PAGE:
Analysis of the heteroplasmy level and transmitted features in hearing-loss pedigrees with mitochondrial 12S rRNA A1555G mutation
1 Department of Otorhinolaryngology, Head and Neck Surgery, PLA General Hospital, 28# Fuxing Road, Beijing 100853, P. R. China
2 Department of Otolaryngology, Hainan Branch of PLA General Hospital, Haitang Bay, Sanya 572000, P. R. China
BMC Genetics 2014, 15:26 doi:10.1186/1471-2156-15-26Published: 17 February 2014
Mitochondrial cytopathies are characterized by a large variability of clinical phenotypes and severity. The amount of mutant mitochondrial DNA (mtDNA) in a cell, called the heteroplasmy level, is an important determinant of the degree of mitochondrial dysfunction and therefore disease severity. Understanding the distribution of heteroplasmy levels across a group of offspring is an important step in understanding the inheritance of diseases. Recently, the mtDNA A1555G mutation was found to be associated with non-syndromic and drug-induced hearing loss.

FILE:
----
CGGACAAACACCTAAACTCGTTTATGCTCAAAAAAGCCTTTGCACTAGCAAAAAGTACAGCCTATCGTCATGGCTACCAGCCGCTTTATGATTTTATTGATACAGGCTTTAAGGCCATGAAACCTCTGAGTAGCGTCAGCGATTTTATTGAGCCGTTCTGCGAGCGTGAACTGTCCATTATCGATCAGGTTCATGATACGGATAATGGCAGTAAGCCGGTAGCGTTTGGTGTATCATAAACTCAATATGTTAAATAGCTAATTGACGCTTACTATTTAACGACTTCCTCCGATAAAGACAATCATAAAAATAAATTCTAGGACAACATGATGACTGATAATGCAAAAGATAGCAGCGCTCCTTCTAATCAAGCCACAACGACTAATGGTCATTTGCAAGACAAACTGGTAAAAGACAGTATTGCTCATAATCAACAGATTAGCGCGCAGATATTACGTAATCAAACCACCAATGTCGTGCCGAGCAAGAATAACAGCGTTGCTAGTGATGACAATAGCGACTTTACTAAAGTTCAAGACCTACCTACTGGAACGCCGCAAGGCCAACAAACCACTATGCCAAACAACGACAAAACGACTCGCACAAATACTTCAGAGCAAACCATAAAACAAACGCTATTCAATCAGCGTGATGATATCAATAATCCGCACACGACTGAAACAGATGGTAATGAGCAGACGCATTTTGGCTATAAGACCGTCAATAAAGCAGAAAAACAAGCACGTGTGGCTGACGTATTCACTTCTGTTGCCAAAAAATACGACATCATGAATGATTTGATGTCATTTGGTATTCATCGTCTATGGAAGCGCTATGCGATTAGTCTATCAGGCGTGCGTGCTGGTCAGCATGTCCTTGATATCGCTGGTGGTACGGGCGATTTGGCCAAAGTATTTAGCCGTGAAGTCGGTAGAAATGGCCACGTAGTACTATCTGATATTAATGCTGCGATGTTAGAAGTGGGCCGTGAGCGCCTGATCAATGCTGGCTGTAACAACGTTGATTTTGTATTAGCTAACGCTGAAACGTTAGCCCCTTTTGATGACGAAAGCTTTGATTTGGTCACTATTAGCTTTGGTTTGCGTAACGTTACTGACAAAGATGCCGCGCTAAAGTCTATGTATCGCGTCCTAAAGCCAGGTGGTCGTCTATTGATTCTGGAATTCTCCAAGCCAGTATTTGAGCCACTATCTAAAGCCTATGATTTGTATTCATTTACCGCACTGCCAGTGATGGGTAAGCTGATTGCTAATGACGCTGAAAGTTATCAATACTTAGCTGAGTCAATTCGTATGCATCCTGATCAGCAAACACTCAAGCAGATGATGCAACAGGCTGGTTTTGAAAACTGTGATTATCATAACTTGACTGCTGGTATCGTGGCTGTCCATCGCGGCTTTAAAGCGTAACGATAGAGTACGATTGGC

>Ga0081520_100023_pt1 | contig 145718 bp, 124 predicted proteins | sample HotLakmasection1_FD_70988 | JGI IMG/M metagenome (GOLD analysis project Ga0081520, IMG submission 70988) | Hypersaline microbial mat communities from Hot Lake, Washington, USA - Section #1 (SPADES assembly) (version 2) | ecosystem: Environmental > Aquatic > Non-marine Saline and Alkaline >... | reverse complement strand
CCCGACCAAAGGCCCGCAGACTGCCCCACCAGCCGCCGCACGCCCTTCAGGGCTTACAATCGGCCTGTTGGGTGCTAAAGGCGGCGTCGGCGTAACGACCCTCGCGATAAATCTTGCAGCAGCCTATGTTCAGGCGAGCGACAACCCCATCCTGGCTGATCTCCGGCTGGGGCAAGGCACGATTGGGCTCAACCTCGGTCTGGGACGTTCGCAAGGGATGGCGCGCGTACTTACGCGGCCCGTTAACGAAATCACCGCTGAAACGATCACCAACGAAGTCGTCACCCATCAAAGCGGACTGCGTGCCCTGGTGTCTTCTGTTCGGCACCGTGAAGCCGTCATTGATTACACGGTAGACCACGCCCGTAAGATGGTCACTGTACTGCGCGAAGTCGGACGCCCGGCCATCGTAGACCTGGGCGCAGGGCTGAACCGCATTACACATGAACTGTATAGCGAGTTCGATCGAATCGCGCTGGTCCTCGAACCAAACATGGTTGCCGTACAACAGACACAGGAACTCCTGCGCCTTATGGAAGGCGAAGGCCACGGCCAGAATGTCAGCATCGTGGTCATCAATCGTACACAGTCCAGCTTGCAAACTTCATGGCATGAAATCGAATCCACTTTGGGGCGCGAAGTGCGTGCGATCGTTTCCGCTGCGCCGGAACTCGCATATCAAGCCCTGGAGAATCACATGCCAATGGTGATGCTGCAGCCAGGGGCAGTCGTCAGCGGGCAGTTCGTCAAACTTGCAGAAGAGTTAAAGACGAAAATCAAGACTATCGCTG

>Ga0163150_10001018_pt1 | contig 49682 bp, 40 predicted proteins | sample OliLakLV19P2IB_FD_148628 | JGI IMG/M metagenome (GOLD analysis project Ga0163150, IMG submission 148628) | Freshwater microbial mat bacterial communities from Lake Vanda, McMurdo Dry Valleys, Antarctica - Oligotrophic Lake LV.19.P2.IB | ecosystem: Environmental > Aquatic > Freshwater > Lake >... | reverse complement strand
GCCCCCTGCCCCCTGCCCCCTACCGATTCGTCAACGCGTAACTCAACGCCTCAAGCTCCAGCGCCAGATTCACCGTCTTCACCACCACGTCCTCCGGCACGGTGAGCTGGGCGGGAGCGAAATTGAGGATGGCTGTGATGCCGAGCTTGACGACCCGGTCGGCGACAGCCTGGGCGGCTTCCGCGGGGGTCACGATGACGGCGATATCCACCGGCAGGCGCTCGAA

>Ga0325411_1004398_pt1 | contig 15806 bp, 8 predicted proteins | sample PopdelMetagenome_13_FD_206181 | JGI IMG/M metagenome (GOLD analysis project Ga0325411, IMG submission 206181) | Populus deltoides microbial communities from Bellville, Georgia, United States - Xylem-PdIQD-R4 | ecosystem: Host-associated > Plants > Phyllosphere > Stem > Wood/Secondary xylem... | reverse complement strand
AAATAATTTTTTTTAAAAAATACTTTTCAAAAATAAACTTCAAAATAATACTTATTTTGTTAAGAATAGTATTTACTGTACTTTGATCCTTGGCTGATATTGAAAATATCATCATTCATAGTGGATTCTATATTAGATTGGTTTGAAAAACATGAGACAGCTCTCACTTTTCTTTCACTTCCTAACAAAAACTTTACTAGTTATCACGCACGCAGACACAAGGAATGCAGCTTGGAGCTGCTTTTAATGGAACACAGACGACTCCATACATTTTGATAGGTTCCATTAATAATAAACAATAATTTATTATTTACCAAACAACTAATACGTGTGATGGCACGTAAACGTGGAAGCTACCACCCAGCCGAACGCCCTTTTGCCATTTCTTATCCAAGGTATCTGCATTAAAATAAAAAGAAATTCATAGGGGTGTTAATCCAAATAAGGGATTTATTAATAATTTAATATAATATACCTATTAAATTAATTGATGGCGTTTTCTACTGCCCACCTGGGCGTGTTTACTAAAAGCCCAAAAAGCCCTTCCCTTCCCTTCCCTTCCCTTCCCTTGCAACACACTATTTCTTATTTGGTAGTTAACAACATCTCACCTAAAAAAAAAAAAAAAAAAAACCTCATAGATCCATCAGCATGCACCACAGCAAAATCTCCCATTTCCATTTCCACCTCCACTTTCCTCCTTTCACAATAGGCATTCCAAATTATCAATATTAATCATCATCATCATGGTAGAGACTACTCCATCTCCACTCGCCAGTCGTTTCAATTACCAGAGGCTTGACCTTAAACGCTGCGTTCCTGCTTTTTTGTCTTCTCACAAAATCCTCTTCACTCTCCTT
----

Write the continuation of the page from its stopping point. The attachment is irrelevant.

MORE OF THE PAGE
Here, we report five pedigrees with multiple members having the A1555G mutation and showing diverse clinical manifestations and different heteroplasmy levels. Clinical evaluations revealed that the hearing impairment phenotypes varied with respect to the severity of hearing loss, age of onset of hearing loss, and pattern of audiometric configuration. These five Chinese pedigrees had different penetrance of hearing loss, ranging from 10–52%. A molecular study showed that the average heteroplasmy rates of the five pedigrees were 31.98% (0–91.35%), 78.28% (32.8–96.08%), 87.99% (82.32–94.65%), 93.34% (91.02–95.05%), and 93.57% (91.38–94.24%). There was no gradual tendency of heteroplasmy to increase or decrease along with transmission. A study of the relationship between clinical features and genetic background found that the percentage of deafness was 0 when the heteroplasmy level was less than 50%, 25% when the heteroplasmy level was 50–80%, 47.06% when the heteroplasmy level was 80–90%, and 57.58% when the heteroplasmy level exceeded 90%. The risk of deafness rose with the heteroplasmy level.
The results suggest that there are large random shifts in the heteroplasmy level between mothers and offspring with the A1555G mutation; heteroplasmy could disappear randomly when the heteroplasmy level of the pedigree was low enough, and no regular pattern was found. The heteroplasmy level may be one of the factors influencing the penetrance of deafness caused by the mtDNA A1555G mutation.